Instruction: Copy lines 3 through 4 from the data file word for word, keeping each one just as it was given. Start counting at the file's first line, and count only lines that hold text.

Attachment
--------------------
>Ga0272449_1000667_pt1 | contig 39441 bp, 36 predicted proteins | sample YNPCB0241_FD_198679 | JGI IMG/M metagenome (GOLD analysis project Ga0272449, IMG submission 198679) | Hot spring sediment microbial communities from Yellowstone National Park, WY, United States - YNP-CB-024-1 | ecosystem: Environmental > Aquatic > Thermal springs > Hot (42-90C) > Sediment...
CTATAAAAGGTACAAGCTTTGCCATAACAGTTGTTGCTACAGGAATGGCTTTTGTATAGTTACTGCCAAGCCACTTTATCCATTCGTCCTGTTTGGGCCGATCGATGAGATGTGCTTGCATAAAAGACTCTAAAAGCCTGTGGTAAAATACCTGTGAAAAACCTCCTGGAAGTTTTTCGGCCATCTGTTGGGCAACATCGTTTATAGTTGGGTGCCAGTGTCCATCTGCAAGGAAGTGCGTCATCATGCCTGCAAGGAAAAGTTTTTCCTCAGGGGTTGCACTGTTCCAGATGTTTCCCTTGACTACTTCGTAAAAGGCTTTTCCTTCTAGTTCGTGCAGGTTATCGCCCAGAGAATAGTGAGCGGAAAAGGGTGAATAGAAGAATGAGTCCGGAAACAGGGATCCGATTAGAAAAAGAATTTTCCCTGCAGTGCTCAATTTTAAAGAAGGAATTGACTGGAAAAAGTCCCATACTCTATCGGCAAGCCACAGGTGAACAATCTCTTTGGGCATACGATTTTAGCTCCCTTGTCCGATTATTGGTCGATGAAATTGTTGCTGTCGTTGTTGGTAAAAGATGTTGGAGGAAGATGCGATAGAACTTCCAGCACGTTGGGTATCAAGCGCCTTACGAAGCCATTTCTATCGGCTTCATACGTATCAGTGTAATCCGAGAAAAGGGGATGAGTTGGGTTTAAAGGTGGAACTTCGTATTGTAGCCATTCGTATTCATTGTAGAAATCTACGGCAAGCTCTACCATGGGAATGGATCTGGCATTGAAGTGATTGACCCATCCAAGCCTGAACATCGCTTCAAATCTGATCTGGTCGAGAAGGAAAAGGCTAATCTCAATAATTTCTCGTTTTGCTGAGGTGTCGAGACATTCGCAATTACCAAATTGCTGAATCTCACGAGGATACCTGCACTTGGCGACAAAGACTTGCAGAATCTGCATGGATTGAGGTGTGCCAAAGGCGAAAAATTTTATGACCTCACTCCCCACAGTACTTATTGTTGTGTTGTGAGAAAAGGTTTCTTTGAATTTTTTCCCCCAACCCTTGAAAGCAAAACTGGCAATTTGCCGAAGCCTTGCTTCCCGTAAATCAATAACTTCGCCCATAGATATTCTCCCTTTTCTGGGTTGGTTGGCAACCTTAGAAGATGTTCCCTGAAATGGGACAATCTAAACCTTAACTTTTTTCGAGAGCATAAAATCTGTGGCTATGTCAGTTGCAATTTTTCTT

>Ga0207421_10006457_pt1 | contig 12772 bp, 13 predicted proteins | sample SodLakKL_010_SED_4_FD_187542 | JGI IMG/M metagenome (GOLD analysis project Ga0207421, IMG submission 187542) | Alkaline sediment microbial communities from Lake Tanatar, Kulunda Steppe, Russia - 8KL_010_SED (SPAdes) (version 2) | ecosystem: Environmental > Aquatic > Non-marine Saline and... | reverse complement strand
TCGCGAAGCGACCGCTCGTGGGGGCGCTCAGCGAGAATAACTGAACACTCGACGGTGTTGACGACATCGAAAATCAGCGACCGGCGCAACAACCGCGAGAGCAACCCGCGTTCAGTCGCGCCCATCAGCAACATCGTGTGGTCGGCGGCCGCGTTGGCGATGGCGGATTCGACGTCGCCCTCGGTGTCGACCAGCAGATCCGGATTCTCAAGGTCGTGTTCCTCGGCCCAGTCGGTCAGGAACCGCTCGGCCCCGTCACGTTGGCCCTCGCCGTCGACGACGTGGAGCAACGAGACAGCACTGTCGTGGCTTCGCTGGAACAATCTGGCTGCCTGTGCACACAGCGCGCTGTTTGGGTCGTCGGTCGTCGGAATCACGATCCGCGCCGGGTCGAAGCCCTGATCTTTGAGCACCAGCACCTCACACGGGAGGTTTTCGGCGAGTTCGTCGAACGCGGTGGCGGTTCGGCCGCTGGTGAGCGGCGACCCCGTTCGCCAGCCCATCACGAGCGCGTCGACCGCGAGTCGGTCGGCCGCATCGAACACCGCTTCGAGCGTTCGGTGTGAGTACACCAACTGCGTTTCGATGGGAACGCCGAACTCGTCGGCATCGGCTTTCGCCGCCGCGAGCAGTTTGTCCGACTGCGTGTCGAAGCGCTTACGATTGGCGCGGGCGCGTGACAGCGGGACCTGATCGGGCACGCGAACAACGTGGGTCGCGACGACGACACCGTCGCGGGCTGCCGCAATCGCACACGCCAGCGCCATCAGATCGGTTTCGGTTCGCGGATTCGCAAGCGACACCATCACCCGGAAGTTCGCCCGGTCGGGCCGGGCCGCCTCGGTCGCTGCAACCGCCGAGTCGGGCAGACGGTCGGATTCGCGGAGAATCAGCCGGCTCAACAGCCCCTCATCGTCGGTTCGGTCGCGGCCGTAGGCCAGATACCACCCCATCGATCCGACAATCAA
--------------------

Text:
>Ga0207421_10006457_pt1 | contig 12772 bp, 13 predicted proteins | sample SodLakKL_010_SED_4_FD_187542 | JGI IMG/M metagenome (GOLD analysis project Ga0207421, IMG submission 187542) | Alkaline sediment microbial communities from Lake Tanatar, Kulunda Steppe, Russia - 8KL_010_SED (SPAdes) (version 2) | ecosystem: Environmental > Aquatic > Non-marine Saline and... | reverse complement strand
TCGCGAAGCGACCGCTCGTGGGGGCGCTCAGCGAGAATAACTGAACACTCGACGGTGTTGACGACATCGAAAATCAGCGACCGGCGCAACAACCGCGAGAGCAACCCGCGTTCAGTCGCGCCCATCAGCAACATCGTGTGGTCGGCGGCCGCGTTGGCGATGGCGGATTCGACGTCGCCCTCGGTGTCGACCAGCAGATCCGGATTCTCAAGGTCGTGTTCCTCGGCCCAGTCGGTCAGGAACCGCTCGGCCCCGTCACGTTGGCCCTCGCCGTCGACGACGTGGAGCAACGAGACAGCACTGTCGTGGCTTCGCTGGAACAATCTGGCTGCCTGTGCACACAGCGCGCTGTTTGGGTCGTCGGTCGTCGGAATCACGATCCGCGCCGGGTCGAAGCCCTGATCTTTGAGCACCAGCACCTCACACGGGAGGTTTTCGGCGAGTTCGTCGAACGCGGTGGCGGTTCGGCCGCTGGTGAGCGGCGACCCCGTTCGCCAGCCCATCACGAGCGCGTCGACCGCGAGTCGGTCGGCCGCATCGAACACCGCTTCGAGCGTTCGGTGTGAGTACACCAACTGCGTTTCGATGGGAACGCCGAACTCGTCGGCATCGGCTTTCGCCGCCGCGAGCAGTTTGTCCGACTGCGTGTCGAAGCGCTTACGATTGGCGCGGGCGCGTGACAGCGGGACCTGATCGGGCACGCGAACAACGTGGGTCGCGACGACGACACCGTCGCGGGCTGCCGCAATCGCACACGCCAGCGCCATCAGATCGGTTTCGGTTCGCGGATTCGCAAGCGACACCATCACCCGGAAGTTCGCCCGGTCGGGCCGGGCCGCCTCGGTCGCTGCAACCGCCGAGTCGGGCAGACGGTCGGATTCGCGGAGAATCAGCCGGCTCAACAGCCCCTCATCGTCGGTTCGGTCGCGGCCGTAGGCCAGATACCACCCCATCGATCCGACAATCAA